A Strong Bond between Online Gambling & Football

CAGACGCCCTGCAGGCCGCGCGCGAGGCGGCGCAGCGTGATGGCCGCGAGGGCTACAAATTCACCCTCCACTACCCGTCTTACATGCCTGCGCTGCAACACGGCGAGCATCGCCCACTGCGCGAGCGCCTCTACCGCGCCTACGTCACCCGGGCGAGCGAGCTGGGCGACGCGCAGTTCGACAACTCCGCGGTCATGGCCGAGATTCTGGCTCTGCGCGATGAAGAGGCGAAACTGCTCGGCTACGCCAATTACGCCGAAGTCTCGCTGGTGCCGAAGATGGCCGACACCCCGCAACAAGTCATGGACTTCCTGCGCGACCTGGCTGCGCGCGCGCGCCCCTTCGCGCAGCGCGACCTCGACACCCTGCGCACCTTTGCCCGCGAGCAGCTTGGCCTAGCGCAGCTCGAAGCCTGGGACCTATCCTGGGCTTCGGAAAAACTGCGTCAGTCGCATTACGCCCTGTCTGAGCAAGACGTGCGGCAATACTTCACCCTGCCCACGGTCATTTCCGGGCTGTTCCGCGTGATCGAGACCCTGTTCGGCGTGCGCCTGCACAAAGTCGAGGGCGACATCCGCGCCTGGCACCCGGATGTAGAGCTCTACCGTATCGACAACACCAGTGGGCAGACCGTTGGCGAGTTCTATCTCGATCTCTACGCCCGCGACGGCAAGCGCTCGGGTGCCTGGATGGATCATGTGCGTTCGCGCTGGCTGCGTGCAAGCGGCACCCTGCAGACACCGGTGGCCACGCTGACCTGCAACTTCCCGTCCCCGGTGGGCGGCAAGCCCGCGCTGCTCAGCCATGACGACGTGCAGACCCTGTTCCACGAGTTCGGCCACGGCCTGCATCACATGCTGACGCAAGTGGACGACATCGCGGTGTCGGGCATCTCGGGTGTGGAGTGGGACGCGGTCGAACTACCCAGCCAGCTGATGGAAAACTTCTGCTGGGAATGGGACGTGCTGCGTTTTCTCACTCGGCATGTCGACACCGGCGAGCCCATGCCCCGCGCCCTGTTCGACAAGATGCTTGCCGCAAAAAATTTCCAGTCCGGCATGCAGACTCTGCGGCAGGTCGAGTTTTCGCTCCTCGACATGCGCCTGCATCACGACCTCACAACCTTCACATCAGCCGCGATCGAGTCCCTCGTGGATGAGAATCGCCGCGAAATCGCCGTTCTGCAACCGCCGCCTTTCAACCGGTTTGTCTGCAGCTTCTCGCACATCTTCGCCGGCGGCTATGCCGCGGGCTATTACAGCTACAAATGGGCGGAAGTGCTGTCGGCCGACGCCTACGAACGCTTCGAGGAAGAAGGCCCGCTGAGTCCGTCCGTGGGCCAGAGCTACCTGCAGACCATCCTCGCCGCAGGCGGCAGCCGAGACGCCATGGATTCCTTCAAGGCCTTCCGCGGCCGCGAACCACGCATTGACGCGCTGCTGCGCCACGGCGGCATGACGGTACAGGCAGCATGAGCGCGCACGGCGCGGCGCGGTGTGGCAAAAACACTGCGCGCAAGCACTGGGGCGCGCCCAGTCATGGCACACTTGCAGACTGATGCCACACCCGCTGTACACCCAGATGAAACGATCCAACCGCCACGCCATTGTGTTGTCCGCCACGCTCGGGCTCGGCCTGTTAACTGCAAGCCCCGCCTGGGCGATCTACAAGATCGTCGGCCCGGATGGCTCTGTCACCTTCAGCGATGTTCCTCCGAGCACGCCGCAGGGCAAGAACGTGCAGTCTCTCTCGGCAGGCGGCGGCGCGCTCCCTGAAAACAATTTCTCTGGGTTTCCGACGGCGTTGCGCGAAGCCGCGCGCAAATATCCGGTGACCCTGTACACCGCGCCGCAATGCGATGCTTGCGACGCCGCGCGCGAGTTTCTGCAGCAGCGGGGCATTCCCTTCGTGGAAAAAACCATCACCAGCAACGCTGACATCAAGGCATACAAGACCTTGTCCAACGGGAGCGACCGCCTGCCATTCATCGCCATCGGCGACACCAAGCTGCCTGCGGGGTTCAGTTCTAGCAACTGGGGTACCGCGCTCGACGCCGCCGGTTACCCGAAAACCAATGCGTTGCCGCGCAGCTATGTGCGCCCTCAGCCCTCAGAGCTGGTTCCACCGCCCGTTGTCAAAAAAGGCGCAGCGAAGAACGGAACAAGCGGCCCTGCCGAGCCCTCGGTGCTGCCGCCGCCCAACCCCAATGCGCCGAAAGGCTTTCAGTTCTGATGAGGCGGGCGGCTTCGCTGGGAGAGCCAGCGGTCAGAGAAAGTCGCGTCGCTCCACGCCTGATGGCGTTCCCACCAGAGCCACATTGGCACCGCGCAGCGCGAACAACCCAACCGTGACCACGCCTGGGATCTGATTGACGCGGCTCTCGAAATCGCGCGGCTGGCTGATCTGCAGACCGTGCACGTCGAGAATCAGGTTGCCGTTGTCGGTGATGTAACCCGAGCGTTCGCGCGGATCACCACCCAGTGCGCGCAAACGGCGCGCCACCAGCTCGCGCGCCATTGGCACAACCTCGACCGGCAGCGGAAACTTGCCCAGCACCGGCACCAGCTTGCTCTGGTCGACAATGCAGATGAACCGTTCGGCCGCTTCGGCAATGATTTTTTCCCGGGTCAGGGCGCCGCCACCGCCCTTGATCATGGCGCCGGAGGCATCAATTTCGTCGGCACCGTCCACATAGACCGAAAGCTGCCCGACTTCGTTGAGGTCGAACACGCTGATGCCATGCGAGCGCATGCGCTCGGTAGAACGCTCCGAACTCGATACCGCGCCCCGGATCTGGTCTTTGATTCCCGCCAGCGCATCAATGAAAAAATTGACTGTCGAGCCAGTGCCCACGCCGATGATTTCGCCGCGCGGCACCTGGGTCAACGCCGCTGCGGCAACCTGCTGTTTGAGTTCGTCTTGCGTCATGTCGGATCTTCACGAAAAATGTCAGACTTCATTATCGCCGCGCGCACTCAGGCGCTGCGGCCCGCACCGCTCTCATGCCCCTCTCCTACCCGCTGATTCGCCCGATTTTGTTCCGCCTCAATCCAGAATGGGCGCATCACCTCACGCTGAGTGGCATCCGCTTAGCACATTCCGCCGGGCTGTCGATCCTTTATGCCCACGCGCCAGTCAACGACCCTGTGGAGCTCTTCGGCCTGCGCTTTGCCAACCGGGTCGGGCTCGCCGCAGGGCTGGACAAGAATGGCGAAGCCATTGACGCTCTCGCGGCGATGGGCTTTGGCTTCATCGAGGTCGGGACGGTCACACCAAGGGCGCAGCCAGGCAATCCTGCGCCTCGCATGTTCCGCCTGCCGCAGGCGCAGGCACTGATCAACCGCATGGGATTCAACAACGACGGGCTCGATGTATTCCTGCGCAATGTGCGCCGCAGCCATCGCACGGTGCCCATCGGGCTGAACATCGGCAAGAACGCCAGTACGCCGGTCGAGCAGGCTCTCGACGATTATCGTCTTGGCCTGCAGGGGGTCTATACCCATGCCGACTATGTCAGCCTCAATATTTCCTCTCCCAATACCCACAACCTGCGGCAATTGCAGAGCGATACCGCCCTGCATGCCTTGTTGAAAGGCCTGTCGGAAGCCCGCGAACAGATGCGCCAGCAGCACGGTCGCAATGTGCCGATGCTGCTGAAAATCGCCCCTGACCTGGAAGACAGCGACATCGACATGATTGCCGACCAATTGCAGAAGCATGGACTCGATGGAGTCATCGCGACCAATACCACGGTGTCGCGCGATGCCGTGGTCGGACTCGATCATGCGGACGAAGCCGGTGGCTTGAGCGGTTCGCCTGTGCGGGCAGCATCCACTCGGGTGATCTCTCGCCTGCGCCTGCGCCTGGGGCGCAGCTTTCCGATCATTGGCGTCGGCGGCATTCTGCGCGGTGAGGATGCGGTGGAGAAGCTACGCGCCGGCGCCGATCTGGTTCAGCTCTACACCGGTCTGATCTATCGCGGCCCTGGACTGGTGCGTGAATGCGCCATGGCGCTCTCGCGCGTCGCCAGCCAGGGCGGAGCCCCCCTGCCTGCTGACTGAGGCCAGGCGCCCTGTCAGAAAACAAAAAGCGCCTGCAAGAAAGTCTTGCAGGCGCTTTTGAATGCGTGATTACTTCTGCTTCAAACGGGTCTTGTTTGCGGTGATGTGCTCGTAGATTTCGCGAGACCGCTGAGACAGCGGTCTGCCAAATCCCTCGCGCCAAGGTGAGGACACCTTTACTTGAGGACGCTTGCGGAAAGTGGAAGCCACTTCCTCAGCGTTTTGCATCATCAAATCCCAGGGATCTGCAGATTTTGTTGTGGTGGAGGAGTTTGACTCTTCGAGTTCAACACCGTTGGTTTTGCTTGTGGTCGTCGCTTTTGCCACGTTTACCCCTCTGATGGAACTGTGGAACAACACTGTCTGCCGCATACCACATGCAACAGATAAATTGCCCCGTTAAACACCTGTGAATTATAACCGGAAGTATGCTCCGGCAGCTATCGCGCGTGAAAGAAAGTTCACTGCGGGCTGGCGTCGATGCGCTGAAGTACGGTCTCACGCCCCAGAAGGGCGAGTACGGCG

Football and sports gambling go together like macaroni and cheese. Not only is football the most popular sport in the world, but the larger demographic likes to have a flutter or ten. It is a great competition, with the sports book being the lifeblood of most bookmakers and any casinos which hold UKGC licence, both online and in the good old-fashioned brick and mortar establishments. The most popular football league in the world – in terms of a global audience – is the English Premier League, and prior to 2009/10, surveys showed that it was the Asian market that was superintend for this popularity, with 40% of the audience coming from that very continent. Gambling now accounts for over 40% of the income from perimeter sales in the Football League, and almost half of the shirt sponsorships in the Premier league, deals alone accounting for close to £50m invested per season. With such a quintessential market, and a scuffle penny-pinching economy, Asian gambling companies with legal licensing invaded the Premier League clubs and the clubs bagged every penny. Back in 2009, 188BET – who secured its base license from the Isle of Man – became the first gambling company to have shirt sponsorship deals with two clubs in one season, after they paid £650,000 per annum for a deal with Wigan Athletic and £750,000 per annum for a deal with Bolton Wanderers. This relationship has drawn notable attention from those in power, with both The Premier League and The FA deciding that their rectitude can be questioned if they took the gambling industry’s largesse. Most recently, The Labour party has pledged to outlaw gambling advertising in football. So what makes the Premier League so popular? The Premier League encompasses more foreign players than any other league in the world. In a survey conducted by comparetheleagues.com for the 2011/12 season, the Premier League’s teams contained 62.2% of foreigners with the Portuguese league a distant second with 55%. Of that 62.2% there were 71 diverse nations meaning that not only do we now know why the English national football team never wins anything, but also why it brings in so many viewers from around the world. The smart Premier League teams also cottoned on to golden chance in the Asian market as they started to buy more and more Asian born players. Suddenly, ability came secondary to profitability and as more players that are Asian were signed, more Asian fans tuned in to watch their heroes warming their bums on the bench. The introduction of The Gambling Act in 2005 gave these entities all the traction that was unavailable to them earlier. This has to gargantuan investments in promotional activities for the TV resulting in credibility for these companies. Since then, sponsoring EPL teams transitioned into a trend in the sport-betting industry. Today, betting is the fifth biggest investment category in the Premier League after sporting goods, financial services, airlines and automotive. Yet, despite having a significant number of logo representations on Premier shirts, these companies avoid sponsoring the premier teams on the league table. The top-level teams of Arsenal, Chelsea, Liverpool and the Manchester Twins has the liberty to negotiate contracts worth upwards of £20m a year while clubs such as Bournemouth and Watford are available to sponsor for as low as £1m a year. Clubs like West Ham, West Brom, Stoke, Sunderland, Swansea, Hull, Bournemouth, Burnley and Crystal Palace are already sponsored by betting companies like 138.com, DAFABET, SportPesa, BetEast, Mansion Group etc. In short, it means that gambling companies need to build an emotional analogy between themselves, the sport they patron, and the fans that both love the sport and are the brands consumers. This is best achieved via a creative platform that demonstrates that the brand understands the sport, perceives the fans and most importantly wants to manoeuvre its power to make the sport better for the fans and the game itself. As we have analysed, the defining change in sports betting has been the shift to football fans betting on the myriad outcomes of the game they love and believe they understand. In a market where the missing facet is customer loyalty, it surely makes sense to recognise this deep and abiding relationship between the fans and their sport, and thus seek to use this as the core message in sponsorship communications. We do not mean paying lip service to this relationship, but to truly embrace it and in part show the fans that you love the sport too. Affinity with the fans is the way to build customer loyalty, and this can be achieved by showing an authentic approach to the issues, which fans truly care for. Who knows, it may even serve to deflect a future Labour government. Therefore, a strategic recommendation to build a truly differentiated position in sports’ most cluttered category. A gambling brand is best advised to develop a creative territory, which places fans at the heart of the game, to support initiatives that are close to the concerns of fans, and make supporting football better. In short, find a noble purpose and work hard to improve football for its very lifeblood, the fans.

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